• Fill out a bill of sale. If you haven’t already, create a bill of sale with all the necessary information and give it to the buyer. But make sure to make a copy for yourself.

  • Complete the transfer section. Your replacement title will have a transfer section on the back. Make sure to fill it out before giving it to the new owner.

Sell your car with a lien

If you have a car with a lien, you can have the buyer pay off your remaining loan and give the rest of the money to you. If you choose this option, here is what you need to do:

  • Determine how much money you need to pay. Get in touch with your lien holder or lender to see how much money you owe. If you owe more than the value of the car, you will need to cover the difference.

  • Explain the process to the buyer. Not a lot of people have purchased a car with a lien. Your potential buyers might be confused about it, so you can talk them through the process to ease their minds. You might consider selling your car to Orthodox Auto Company as a licensed dealer will be familiar with the process.

  • Set up an escrow account. If the buyer’s worried about how safe the sale is, you can set up an escrow account that will guarantee they’ll get a refund if the sale falls through.

  • Ask the lender to give you documentation. After the sale is complete, ask your lender for a written statement that will prove the loan has been fully paid off.

  • Tell the lender where they can send your title. Your lender will release the vehicle title to you once the loan is paid off, so make sure to give them a mailing address where they can send it. If possible, ask for the title in person. Once you have it, you can send it over to the buyer.

Selling a title-exempt vehicle

Some states don’t issue titles for older vehicles and all that’s needed for the transfer of ownership is a bill of sale. Check if your state is one of those, and do the following:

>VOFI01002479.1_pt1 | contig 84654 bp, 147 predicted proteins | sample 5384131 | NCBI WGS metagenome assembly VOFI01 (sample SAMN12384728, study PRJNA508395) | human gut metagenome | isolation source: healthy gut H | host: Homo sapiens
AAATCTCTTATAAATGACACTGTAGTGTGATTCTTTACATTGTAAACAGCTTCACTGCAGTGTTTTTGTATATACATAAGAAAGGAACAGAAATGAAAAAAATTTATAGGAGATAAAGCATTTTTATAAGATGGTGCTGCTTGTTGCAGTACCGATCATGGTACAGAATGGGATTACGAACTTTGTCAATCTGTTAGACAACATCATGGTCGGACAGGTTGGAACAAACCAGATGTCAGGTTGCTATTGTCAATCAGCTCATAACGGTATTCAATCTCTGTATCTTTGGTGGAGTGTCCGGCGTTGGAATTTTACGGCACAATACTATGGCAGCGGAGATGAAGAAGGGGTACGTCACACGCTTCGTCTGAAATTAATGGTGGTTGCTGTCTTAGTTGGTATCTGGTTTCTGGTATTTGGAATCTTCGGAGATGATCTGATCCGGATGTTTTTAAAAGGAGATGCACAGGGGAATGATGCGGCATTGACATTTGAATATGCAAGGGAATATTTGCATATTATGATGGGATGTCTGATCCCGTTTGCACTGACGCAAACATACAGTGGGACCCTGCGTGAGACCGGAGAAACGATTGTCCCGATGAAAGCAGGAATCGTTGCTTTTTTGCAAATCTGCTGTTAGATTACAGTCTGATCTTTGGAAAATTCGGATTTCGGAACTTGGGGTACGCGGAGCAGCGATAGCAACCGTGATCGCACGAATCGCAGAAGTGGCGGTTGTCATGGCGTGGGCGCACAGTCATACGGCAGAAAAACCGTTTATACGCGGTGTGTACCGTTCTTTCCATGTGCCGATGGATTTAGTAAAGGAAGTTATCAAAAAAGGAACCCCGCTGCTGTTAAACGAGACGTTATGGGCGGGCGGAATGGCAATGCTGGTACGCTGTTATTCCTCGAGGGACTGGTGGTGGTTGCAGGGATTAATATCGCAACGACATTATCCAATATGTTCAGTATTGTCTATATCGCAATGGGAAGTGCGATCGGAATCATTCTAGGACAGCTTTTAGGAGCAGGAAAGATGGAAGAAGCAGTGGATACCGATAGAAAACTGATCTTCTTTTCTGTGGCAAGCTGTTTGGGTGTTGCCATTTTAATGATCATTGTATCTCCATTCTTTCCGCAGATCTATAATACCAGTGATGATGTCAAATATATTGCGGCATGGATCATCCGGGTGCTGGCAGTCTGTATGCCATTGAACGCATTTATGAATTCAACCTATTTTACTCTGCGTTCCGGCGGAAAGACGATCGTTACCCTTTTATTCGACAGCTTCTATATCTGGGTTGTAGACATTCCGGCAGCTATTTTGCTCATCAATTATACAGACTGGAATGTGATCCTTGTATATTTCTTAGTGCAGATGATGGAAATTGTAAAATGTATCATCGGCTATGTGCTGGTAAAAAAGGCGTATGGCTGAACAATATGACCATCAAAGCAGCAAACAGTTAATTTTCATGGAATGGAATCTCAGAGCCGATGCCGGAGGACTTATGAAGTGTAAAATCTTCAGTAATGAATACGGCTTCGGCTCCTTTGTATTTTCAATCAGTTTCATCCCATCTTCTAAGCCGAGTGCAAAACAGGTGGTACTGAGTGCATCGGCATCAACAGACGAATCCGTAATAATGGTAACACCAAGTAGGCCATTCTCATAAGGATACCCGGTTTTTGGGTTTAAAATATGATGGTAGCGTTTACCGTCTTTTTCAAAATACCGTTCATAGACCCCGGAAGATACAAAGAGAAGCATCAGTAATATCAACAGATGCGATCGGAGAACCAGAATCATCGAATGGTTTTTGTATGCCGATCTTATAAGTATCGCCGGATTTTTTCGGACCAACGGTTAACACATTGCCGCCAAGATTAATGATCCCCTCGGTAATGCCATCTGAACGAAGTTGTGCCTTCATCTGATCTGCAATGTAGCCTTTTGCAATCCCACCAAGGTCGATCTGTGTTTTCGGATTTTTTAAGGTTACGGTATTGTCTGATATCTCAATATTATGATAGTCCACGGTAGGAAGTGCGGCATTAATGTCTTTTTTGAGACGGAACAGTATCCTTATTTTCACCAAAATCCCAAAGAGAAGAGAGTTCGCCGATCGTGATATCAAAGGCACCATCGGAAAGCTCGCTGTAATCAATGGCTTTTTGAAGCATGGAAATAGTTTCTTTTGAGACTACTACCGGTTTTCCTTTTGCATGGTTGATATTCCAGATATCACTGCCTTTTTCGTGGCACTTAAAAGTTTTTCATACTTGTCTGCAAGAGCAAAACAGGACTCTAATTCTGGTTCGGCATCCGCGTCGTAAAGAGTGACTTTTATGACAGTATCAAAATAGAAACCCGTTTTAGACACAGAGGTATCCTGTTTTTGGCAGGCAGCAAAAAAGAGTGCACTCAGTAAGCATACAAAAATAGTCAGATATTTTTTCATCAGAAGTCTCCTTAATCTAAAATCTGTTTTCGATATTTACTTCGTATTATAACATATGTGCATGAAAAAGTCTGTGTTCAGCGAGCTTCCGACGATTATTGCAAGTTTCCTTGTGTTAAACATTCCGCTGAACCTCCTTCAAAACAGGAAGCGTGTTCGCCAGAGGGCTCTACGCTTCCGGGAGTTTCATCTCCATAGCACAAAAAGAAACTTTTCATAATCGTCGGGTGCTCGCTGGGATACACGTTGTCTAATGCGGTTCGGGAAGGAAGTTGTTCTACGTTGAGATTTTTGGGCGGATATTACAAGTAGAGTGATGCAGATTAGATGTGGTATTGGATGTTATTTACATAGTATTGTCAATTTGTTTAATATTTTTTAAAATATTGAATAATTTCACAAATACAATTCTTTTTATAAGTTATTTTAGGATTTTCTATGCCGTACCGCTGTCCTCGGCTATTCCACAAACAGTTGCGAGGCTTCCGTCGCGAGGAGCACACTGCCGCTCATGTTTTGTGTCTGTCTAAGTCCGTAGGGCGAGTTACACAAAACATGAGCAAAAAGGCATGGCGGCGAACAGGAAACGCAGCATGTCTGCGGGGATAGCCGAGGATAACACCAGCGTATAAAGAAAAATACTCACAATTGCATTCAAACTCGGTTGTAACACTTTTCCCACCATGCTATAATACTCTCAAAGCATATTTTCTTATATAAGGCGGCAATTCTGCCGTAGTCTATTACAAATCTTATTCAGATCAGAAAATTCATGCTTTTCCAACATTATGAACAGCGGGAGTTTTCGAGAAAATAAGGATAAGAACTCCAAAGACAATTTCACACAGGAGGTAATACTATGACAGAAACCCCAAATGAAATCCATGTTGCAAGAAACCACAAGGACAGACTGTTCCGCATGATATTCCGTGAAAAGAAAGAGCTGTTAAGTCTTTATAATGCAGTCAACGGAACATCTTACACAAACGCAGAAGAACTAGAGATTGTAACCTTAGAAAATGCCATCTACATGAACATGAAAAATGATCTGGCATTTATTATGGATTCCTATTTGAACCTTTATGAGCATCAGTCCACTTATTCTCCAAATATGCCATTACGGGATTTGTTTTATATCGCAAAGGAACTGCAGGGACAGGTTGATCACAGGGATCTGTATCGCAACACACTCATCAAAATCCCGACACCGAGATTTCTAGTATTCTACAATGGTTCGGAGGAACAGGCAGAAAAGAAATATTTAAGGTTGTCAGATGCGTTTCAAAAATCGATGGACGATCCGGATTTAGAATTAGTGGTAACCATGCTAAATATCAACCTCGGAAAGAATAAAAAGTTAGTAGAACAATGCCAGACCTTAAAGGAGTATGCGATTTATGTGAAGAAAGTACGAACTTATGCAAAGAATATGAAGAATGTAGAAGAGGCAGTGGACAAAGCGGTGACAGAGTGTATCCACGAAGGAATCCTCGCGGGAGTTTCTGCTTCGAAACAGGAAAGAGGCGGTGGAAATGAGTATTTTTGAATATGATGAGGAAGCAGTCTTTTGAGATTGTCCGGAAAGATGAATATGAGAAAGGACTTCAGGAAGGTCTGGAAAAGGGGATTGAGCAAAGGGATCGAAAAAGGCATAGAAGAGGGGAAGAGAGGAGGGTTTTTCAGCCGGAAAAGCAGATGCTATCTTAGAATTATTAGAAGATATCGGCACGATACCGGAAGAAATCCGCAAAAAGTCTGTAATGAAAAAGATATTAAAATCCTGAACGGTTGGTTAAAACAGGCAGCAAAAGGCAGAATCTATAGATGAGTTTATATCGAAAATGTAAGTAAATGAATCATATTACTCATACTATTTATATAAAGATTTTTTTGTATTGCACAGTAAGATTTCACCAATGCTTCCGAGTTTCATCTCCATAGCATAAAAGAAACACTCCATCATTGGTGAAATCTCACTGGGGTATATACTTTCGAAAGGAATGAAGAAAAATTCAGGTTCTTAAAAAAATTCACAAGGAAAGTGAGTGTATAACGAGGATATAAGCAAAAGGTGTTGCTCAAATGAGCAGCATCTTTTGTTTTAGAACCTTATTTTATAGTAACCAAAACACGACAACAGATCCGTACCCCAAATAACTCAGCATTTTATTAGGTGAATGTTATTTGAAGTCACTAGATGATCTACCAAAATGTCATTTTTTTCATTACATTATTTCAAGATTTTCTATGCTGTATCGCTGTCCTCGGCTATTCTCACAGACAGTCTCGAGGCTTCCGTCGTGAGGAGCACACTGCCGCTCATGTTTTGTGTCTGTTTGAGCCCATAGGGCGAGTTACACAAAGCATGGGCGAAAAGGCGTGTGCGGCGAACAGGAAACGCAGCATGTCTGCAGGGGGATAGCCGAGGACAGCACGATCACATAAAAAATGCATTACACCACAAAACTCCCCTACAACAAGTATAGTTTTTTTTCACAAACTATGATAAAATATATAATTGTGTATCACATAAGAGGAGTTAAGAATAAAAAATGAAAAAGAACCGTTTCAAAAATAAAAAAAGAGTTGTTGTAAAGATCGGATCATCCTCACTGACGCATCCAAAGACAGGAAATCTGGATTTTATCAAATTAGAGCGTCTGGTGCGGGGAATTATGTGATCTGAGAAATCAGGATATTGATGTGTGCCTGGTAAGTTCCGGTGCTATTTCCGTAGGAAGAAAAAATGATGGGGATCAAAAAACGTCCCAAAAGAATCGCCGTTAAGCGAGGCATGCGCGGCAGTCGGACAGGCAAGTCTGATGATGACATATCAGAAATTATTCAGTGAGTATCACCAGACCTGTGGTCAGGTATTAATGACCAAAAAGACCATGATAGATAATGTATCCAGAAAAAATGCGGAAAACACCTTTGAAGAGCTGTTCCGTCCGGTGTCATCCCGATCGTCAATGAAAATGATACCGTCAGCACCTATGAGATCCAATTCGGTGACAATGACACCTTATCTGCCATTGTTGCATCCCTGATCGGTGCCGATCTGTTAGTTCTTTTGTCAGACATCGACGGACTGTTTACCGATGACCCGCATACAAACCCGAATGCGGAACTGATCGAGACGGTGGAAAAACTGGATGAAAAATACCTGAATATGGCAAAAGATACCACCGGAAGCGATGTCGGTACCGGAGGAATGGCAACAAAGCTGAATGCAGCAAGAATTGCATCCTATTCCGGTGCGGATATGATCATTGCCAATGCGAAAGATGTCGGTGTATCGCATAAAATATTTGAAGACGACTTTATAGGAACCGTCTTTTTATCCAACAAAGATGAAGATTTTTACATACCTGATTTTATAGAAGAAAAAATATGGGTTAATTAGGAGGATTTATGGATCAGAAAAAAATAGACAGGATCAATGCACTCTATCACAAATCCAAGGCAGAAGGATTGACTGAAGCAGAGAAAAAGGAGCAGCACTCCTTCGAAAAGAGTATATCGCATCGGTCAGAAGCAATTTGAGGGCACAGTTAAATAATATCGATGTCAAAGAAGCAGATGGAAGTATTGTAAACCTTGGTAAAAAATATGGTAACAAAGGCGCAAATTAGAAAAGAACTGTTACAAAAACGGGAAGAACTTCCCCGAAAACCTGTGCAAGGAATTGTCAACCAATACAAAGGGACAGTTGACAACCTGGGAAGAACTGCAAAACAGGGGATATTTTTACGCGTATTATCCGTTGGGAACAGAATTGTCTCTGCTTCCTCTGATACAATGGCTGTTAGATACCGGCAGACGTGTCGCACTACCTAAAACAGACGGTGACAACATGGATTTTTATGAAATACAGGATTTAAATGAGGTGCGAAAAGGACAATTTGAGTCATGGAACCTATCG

• Notarize your bill of sale. While not all states require a bill of sale to be notarized before registering a car, doing this will help add legitimacy to the bill of sale.

  • Fill out the title exempt form. Check your local DMV’s website to see what you need for a title exempt form, fill it out, and pay all the applicable fees.

  • Confirm the buyer can register the car if they live out of state. If your buyer is from a state that requires titles for older cars, see if you need to provide them with any other documentation that they might need.

What To Do If You Lose Your Title


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A lost title may seem like a nightmare; but if it happens, it’s not the end of the world.

If you lose the title after the vehicle was already titled to you, it’s a simple process. All you have to do is apply for a replacement of your lost title at your local DVM and go through the steps we already described. Just show the proper documentation, pay the fee, and you’ll have a new title.

However, it becomes more complicated when you lose the title of a vehicle you bought before you transferred it to your name. If that happens, you would lose the title that showed you legally own that car. But there’s no need to panic as this can still be resolved.

The easiest way to replace a lost title in this situation is to contact the previous owner and ask them to get a replacement title. Once they do that, ask them to simply sign it over to you when it arrives.

If the previous owner doesn’t want to do that, you can get a court order. If you get a court order that includes the year, make, and vehicle identification number of the vehicle, it will count as a car title.

Another method you can use is posting a security bond. If you have an older car that still holds value, you can get a security bond from a bonding or insurance company. After keeping the bond in place for three years, the state will issue you a title certificate.

Finally, if you have an old car that isn’t valuable and you simply want to get rid of it, you can still sell it even if it’s an untitled vehicle. Simply look up “cash for junk cars without title near me” and you will find a place that will be willing to buy your car without worrying about your lost title.

The Bottom Line

A car title is an integral part of selling and buying a vehicle as the information on it proves that you as the seller are the rightful owner and can legally transfer ownership of the car. But even though it seems like the title is a necessary part of the process, it doesn’t have to be.

When you decide it’s time to sell your used car, don’t panic if you realize you lost your title. There are many ways you can go about getting a new one, or simply sell the vehicle even without the title. Even though it’s a slightly complicated process, it’s nothing to worry about because it’s a problem that can be solved.